Non-cognitive skills can’t be overlooked! Part I

Better Education Overseas Doesn’t Explain Outsourcing

Reformers are obsessed with cognitive measures of student achievement.  The reform movement maintains that ELA, math and science scores must be raised in order for American to be a world class competitor on the international scene.  I recall this same theme being promoted in the early ’70’s when New York began the Regents Action Plan to improve test scores.  I listened to state ed department experts justify higher standards in social studies by saying that if our students didn’t know more history, they couldn’t compete with other nations in manufacturing.

That was bunkham, and its essentially the same argument in replay we’re hearing today.  I earned much of the cost of my college education working in a skilled labor setting building machinery that went into automobile production factories.  I rubbed elbows with auto workers.  The skills they needed to manufacture cars had nothing to do with history or social studies, and for that matter on ELA, science or math.  Today, the low wage earners assembling iphones for Foxconn or sewing our clothes in Bangladesh need not be writers or mathematicians–they need to be willing to work in conditions that are, frankly, abysmally unsafe, without benefits, and accept that they have no recourse.  In other words, American jobs have been lost to countries with working conditions Americans would consider slave labor if they were found in U.S. factories.  The educational achievement of Americans is not the issue here at all–profits are the issue.

SCANS Skills–What do Employers Want From Workers?

Now that we are testing the life out of schools at all levels, what evidence is there that cognitive skills might translate into better jobs?  Let’s start this exploration with a look at the skills employers want their workers to possess.  Since schools are eliminating courses, programs, or activities that promote noncognitive skills, what role do noncognitive skills have in the lives of successful wage earners as described by employers?

We should take another look  at a report that came out in 2000, when the U.S. Departments of Labor and Education formed the Secretary’s Commission on Achieving Necessary Skills (SCANS) to study the competencies and skills that workers need to succeed in today’s workplace. The results became What Work Requires of Schools: A SCANS Report for America 2000.  The link above provides a summary of those skills, which start with five competencies, each of which is broken down into additional elements that I’ve not included.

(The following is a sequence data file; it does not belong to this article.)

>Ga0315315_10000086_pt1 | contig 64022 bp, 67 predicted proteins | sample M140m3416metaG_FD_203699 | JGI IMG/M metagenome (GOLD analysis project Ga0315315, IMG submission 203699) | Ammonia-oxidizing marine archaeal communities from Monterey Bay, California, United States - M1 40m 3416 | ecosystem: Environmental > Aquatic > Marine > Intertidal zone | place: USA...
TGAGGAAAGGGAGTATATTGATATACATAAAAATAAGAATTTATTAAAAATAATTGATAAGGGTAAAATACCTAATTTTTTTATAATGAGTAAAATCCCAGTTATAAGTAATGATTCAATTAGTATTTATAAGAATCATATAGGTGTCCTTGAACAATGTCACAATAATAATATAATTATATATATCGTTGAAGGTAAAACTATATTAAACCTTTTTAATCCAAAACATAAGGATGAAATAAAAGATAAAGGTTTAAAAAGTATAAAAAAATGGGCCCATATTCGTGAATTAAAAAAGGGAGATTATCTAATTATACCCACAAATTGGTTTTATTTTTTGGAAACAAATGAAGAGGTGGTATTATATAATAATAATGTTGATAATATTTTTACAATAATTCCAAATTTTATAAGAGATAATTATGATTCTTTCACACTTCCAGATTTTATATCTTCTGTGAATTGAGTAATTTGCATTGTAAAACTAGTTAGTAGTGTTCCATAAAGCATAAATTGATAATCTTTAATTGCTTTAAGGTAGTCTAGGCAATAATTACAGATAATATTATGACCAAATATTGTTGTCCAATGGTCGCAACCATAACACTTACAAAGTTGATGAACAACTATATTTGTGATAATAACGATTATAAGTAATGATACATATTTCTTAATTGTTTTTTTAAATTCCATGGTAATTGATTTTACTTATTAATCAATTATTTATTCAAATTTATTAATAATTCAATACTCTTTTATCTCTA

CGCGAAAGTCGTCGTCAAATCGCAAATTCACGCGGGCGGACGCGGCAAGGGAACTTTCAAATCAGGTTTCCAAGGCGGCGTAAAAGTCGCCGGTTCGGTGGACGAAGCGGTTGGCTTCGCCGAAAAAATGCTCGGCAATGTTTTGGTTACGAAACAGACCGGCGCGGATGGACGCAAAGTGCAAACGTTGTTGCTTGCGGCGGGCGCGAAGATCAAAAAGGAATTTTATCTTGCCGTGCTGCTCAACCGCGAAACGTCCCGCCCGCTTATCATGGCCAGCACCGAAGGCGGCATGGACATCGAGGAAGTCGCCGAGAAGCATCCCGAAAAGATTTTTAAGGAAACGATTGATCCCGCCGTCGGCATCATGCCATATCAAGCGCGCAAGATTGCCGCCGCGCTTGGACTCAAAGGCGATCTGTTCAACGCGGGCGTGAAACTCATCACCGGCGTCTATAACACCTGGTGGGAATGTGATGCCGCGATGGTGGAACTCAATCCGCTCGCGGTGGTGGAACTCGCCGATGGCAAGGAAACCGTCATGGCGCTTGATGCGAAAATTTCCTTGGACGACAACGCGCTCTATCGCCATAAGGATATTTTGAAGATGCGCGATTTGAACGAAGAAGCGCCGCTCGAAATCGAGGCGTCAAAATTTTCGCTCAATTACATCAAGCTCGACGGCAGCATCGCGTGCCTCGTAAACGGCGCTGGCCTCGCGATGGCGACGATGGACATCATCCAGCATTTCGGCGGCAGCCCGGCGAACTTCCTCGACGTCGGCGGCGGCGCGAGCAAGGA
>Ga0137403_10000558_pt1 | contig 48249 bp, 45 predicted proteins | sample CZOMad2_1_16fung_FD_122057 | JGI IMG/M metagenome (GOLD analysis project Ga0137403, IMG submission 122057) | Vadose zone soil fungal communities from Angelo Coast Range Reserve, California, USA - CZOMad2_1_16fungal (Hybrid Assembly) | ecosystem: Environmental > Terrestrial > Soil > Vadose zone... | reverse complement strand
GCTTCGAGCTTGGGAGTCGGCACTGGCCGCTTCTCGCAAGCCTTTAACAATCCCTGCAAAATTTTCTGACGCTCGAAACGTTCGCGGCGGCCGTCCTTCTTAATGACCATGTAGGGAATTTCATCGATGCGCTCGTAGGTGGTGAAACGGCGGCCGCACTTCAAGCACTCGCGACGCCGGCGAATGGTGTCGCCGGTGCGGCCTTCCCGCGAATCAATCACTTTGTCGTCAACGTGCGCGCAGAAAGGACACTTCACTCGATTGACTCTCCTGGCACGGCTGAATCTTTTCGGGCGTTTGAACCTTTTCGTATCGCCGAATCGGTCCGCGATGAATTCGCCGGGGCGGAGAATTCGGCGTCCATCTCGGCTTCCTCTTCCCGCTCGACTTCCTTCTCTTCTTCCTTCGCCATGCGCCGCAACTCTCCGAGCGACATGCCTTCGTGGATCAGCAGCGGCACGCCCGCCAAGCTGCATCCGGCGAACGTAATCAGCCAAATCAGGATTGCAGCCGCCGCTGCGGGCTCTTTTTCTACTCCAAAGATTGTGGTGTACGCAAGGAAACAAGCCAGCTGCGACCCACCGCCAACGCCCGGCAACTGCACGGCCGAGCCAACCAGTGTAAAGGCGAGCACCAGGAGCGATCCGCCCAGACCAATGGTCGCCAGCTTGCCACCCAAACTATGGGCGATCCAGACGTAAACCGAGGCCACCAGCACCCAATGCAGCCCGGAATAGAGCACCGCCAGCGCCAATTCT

1. Resources: Identifies, organizes, plans, and allocates resources
  2. Interpersonal: Works with others
  3. Information: Acquires and evaluates information
  4. Systems: Understands complex interrelationships
  5. Technology: Works with a variety of technologies

Examining the detailed breakdowns of these competencies will enlighten the reader–they are virtually all skills that are not taught in schools when the emphasis is on passing state or federally mandated tests.  The information competency comes closest to something we emphasize in K-12 programs today, but the SCANS versions are side-effects of the K-12 content rather than primary goals.

In a second level of SCANS skills, also found in the summary link above, a three-part foundation for SCANS skills is suggested.  I’ll list the three foundations here–italicized elements should be a part of Common Core competencies, and in red, I’ll identify those skills that are not built into the implementation of Common Core curricula that can be tested.

SCANS Foundational Skills

Basic Skills:

Reads, writes, performs arithmetic and mathematical operations, listens, and speaks

Thinking Skills:

Thinks creatively, makes decisions, solves problems, visualizes, knows how to learn, and reasons.  One might argue that Common Core curricula is moving toward these kinds of skills, but when you examine the detailed descriptions of each of these skills, you will see that they are, except for solving problems and visualizing, not particularly testable, and hence are unlikely to be a part of the curricular changes that the CCSS will inspire.

Personal Qualities:

Responsibility, self-esteem, sociability, self-management, integrity, and honesty.  There’s nothing here that is a direct focus of the Common Core, nor are these qualities testable with measures of academic achievement.

Looking at the foundational elements of SCANS skills, you’ll see that employers have identified 17 foundational skills, 10 of which are not academic measures and are not likely to be a part of Common Core curricula or Common Core tests because they simply are not measurable in any easy way.  They are skills that might be incidentally and indirectly learned in schools, but are infrequently or never explicitly taught.  When the SCANS report first came out, there was considerable interest among those who were involved with Career and Technical Education–folks had to show how SCANS skills were incorporated into their CTE programs.  Sadly, with cognitive skills taking the main role in testing, SCANS skills and CTE programs are on the back burner once again.

Social and Emotional Learning

However, there are lots of programs available that explicitly attempt to teach these skills and that have a reasonably strong evidence base supporting their use in schools.  The social emotional learning movement (SEL) is among the best researched.  Find out more about SEL from  At the bottom of this edutopia page you’ll also find organizations that promote SEL. 

If we can wrest education reform away from the profiteers and politicians, perhaps we can balance our K-12 goals to reinstate noncognitive education once again.  When is the reform movement going to pay attention?